Let's Talk About Playing Style

On Sunday, April 10, I had the privilege of watching the U.S. Men's Clay Court Championships final, between Reilly Opelka and John Isner. I suppose the American viewers were very happy to see two compatriots in the final and know the trophy is going to stay in the US.


Apart from seeing two Americans, the final was a really interesting one from technical point of view, or should I say very different from what we are used to see in the ATP 1000 finals.


We had two very unusual players in the final. Reilly Opelka is 2.11m (6 feet 11 inches) and John Isner is 2.08m (6 ft 10 in) tall. Basically they are of the same height. Meeting someone of your own height in tennis is not very common. Two of the tallest player meeting in the final is also not very common. You may think being so tall is definitely an advantage in tennis but it's not necessarily true. It has some advantages, but also a lot of disadvantages and that is why you see two players this tall, you see a different playing style.

First of all, they move very differently, they are not as fast as the players that are of 1.80m or 1.9m tall. Tall players usually opt for shorting the point, usually trying to send down aces, rather than engage in long ball exchanges, that most of the time is energy consuming, even exhausting. Their movement coordination is different, they may not be able to run fast after each ball.



I can honestly say that I've been looking forward to this mach with a lot of excitement and what I got was a quite boring match. There was a lot of walking back and forth and only a few interesting shots.

Isner is famous for his aces, which is a strategy to win games to zero and save time and energy. Yesterday he only had 8 aces, which is far from his usual performance. Opelka had 10, two more than Isner. According to ultimatetennisstatistics.com, Isner is second on the list of top aces, with 13604. Ivo Karlovic is currently the first on the list with 13762, but he's not active anymore, so Isner needs 158 aces to be named King of Aces and he's going to do it, no doubt about that.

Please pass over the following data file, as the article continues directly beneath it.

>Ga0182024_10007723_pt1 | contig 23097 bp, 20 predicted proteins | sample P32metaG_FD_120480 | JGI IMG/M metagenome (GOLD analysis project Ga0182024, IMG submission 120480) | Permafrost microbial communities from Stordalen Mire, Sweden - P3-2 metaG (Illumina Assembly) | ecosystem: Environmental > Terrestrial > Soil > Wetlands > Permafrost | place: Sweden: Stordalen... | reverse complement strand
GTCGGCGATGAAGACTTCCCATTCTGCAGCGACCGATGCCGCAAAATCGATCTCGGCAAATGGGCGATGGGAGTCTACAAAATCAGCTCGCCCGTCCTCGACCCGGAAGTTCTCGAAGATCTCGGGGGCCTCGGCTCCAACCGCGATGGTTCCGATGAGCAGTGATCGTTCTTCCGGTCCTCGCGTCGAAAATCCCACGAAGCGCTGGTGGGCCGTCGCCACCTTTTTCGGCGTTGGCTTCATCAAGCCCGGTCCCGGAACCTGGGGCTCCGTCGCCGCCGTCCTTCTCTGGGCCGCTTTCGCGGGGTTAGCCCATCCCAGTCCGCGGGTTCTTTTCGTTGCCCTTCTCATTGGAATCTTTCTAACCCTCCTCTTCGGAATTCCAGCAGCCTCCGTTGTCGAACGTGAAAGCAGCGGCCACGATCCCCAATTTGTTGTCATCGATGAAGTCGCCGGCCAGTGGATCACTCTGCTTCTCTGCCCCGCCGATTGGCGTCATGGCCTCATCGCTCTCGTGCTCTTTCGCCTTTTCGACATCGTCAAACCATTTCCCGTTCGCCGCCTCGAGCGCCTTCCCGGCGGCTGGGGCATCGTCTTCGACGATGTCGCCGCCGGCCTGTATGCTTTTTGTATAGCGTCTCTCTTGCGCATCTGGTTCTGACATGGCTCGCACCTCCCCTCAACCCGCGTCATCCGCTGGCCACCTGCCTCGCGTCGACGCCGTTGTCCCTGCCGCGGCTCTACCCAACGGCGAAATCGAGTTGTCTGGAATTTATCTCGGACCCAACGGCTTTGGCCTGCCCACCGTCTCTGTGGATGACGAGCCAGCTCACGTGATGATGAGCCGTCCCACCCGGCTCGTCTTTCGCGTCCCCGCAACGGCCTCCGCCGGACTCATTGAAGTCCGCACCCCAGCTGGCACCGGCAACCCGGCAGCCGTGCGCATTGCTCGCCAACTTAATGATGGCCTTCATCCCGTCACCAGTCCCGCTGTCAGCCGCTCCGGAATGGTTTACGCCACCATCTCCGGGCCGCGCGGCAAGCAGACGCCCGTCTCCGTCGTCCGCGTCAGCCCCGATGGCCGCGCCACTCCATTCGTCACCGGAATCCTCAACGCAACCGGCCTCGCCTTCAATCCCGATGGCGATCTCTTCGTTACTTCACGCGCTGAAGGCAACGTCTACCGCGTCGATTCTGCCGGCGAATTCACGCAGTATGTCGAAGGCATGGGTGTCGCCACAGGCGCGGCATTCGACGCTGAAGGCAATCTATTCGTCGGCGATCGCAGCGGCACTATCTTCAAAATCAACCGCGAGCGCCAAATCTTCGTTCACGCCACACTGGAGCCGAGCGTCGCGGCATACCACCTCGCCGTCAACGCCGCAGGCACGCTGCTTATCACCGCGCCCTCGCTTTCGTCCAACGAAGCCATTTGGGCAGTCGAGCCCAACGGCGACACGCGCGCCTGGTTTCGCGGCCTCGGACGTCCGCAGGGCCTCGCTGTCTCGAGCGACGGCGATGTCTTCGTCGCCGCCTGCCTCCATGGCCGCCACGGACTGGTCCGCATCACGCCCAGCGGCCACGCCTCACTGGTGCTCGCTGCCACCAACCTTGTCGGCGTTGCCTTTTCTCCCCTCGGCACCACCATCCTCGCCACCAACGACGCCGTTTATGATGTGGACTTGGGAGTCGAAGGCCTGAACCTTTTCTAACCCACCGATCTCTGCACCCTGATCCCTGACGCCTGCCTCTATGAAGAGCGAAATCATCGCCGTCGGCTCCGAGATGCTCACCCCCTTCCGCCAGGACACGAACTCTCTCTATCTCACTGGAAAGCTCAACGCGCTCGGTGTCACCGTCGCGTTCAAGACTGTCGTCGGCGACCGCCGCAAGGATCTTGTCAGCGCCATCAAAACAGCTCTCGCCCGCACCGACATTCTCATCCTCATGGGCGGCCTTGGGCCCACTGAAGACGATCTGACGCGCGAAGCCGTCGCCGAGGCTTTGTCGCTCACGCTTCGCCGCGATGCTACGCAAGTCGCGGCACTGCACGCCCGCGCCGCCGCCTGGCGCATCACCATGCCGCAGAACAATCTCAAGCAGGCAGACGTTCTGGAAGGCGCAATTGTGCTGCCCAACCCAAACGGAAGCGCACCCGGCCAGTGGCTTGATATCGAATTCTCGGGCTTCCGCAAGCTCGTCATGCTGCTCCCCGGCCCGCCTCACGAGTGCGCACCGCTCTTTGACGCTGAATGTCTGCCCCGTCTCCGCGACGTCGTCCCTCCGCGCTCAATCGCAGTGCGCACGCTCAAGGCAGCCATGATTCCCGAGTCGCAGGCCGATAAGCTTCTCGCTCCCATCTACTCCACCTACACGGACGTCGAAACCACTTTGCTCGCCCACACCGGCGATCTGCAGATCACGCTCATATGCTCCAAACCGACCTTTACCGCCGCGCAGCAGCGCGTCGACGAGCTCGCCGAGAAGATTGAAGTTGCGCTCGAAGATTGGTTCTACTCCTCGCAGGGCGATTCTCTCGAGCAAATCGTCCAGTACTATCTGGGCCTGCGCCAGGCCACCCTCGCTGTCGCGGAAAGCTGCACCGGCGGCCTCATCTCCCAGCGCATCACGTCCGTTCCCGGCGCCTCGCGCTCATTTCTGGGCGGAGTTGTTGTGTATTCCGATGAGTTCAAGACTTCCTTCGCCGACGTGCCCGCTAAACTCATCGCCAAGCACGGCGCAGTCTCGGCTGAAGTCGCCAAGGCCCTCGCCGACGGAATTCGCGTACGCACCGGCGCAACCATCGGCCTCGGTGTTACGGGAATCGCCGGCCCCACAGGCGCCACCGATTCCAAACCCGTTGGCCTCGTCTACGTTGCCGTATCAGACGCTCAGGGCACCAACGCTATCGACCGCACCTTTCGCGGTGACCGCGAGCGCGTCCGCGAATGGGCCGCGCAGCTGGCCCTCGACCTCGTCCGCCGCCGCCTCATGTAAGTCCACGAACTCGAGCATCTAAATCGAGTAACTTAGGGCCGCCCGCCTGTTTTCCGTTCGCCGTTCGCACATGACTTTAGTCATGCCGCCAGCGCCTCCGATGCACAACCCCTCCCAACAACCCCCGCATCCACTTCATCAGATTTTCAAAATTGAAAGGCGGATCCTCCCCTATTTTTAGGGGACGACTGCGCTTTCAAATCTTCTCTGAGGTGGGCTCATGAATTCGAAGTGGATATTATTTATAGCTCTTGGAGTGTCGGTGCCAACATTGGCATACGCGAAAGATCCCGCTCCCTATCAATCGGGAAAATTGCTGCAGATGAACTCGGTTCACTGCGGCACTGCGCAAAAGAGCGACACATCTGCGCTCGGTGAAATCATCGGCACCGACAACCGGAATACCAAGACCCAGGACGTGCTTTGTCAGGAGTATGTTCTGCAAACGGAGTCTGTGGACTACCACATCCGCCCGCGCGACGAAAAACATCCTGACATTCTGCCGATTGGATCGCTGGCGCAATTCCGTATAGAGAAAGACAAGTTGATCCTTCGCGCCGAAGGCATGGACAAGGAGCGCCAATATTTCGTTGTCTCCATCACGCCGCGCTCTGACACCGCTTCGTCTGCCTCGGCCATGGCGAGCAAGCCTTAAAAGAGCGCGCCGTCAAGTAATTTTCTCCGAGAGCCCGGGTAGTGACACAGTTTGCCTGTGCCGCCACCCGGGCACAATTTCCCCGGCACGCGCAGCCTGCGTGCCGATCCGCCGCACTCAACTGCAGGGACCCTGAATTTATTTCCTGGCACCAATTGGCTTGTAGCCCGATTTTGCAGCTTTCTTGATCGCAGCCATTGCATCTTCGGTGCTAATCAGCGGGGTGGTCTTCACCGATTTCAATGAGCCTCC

Yesterday unfortunately wasn't Isner's day. He was good but the first set wasn't for him as Opelka was way better.

The Longest Tennis Match

Isner was one of the players who wrote his name in the history book in 2010, being one of the payers who played the longest professional tennis match in history.

At the 2010 Wimbledon Championships, played the longest professional tennis match in history, requiring five sets and 183 games to defeat Nicolas Mahut in a match which lasted 11 hours and 5 minutes and was played over the course of three days.source

I was curious to see what a 11 hour tennis match looks like and went to search for the video. Lucky us, we have YouTube and such an epic video can always be found on that highly centralized platform.

Warning: The video is 11 hour long, so I did not watch it all as who has half a day for a tennis match, right? But watched parts of it and can honestly tell you, it was the most boring match I've ever seen in my life. Most of the 11 hours were walking back and forth on both parts. No excitement, no long ball exchanges, no interesting situations, just a few shots and a lot of walking.

What's The Ideal Playing Style?

Favorite playing style is obviously different for players and viewers. Viewers want to see nice shots, longs ball exchanges if possible, full of interesting situations. Usually these are the most energy consuming for players, but as a viewer, you can't feel that.

For players this is a totally different matter. Most of the players are capable of resisting to a game like that described above, less those who are the tallest and prefer shorter games, with as many aces as possible.

An there are those who prefer to capture the viewer's attention by creating a circus. Not me though.

My Conclusions

As I mentioned at the beginning of the post, I love Isner's stye because I consider him a very calculated player. When I see him playing, his style makes me think of snooker for example, meaning I believe at the time of serving he already has a scenario ready in his head. He knows exactly where to direct the ball in order to get the desired result and rarely let the opponent lead on his serve. This is fun when the other player has a different style, because we get to see a mix of styles and the match is not boring.

When you see two players of the same style and both are after shorting the match, you may see a boring performance. I had to realize that on Sunday. As per total, the majority of the top players are not representing this style, so no danger of watching boring matches.